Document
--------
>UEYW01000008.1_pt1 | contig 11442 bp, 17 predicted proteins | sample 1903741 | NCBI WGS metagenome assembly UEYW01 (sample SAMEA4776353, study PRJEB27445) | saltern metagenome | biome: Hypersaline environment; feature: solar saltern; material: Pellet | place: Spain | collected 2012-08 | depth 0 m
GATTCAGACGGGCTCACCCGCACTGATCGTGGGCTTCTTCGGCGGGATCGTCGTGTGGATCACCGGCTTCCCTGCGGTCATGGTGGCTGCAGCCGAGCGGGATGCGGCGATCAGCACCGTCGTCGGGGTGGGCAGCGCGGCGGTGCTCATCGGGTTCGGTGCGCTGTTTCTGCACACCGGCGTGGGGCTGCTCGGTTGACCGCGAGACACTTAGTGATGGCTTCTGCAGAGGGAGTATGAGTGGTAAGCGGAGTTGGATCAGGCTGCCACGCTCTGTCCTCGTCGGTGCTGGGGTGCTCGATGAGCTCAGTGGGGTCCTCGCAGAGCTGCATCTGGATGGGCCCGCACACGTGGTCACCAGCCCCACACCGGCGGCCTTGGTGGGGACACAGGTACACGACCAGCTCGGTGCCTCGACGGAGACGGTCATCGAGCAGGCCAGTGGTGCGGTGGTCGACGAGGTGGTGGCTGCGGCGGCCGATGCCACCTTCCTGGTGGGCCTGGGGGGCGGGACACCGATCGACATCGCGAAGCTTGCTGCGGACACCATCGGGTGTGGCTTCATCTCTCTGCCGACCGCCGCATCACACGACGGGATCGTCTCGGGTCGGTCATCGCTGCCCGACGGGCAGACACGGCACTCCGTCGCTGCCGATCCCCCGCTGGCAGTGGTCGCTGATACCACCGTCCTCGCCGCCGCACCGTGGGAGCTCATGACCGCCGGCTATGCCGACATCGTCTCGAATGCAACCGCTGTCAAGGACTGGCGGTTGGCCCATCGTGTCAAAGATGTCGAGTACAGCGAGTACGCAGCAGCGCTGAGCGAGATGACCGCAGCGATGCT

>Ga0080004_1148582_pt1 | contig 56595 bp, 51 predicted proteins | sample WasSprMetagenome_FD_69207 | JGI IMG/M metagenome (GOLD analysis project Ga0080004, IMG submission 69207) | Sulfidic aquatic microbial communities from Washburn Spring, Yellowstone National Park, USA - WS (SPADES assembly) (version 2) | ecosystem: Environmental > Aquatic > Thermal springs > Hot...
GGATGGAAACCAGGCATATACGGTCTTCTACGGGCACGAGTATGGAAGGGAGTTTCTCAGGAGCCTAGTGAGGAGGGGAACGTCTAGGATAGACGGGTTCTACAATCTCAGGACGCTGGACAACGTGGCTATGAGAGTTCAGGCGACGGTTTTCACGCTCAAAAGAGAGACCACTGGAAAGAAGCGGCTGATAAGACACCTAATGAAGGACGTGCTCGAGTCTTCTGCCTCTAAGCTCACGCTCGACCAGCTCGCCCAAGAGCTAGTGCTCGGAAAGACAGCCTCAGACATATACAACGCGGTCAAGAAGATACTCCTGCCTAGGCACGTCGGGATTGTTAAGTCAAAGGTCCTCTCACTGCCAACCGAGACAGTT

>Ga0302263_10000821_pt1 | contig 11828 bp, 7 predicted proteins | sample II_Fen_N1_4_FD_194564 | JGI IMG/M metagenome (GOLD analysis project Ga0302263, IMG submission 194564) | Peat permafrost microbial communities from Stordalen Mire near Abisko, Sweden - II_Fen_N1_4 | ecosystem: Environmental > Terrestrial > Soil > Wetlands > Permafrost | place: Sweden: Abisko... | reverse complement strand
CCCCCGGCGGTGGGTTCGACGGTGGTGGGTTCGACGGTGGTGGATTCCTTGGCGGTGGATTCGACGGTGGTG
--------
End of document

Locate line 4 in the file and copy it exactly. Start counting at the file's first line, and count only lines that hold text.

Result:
GGATGGAAACCAGGCATATACGGTCTTCTACGGGCACGAGTATGGAAGGGAGTTTCTCAGGAGCCTAGTGAGGAGGGGAACGTCTAGGATAGACGGGTTCTACAATCTCAGGACGCTGGACAACGTGGCTATGAGAGTTCAGGCGACGGTTTTCACGCTCAAAAGAGAGACCACTGGAAAGAAGCGGCTGATAAGACACCTAATGAAGGACGTGCTCGAGTCTTCTGCCTCTAAGCTCACGCTCGACCAGCTCGCCCAAGAGCTAGTGCTCGGAAAGACAGCCTCAGACATATACAACGCGGTCAAGAAGATACTCCTGCCTAGGCACGTCGGGATTGTTAAGTCAAAGGTCCTCTCACTGCCAACCGAGACAGTT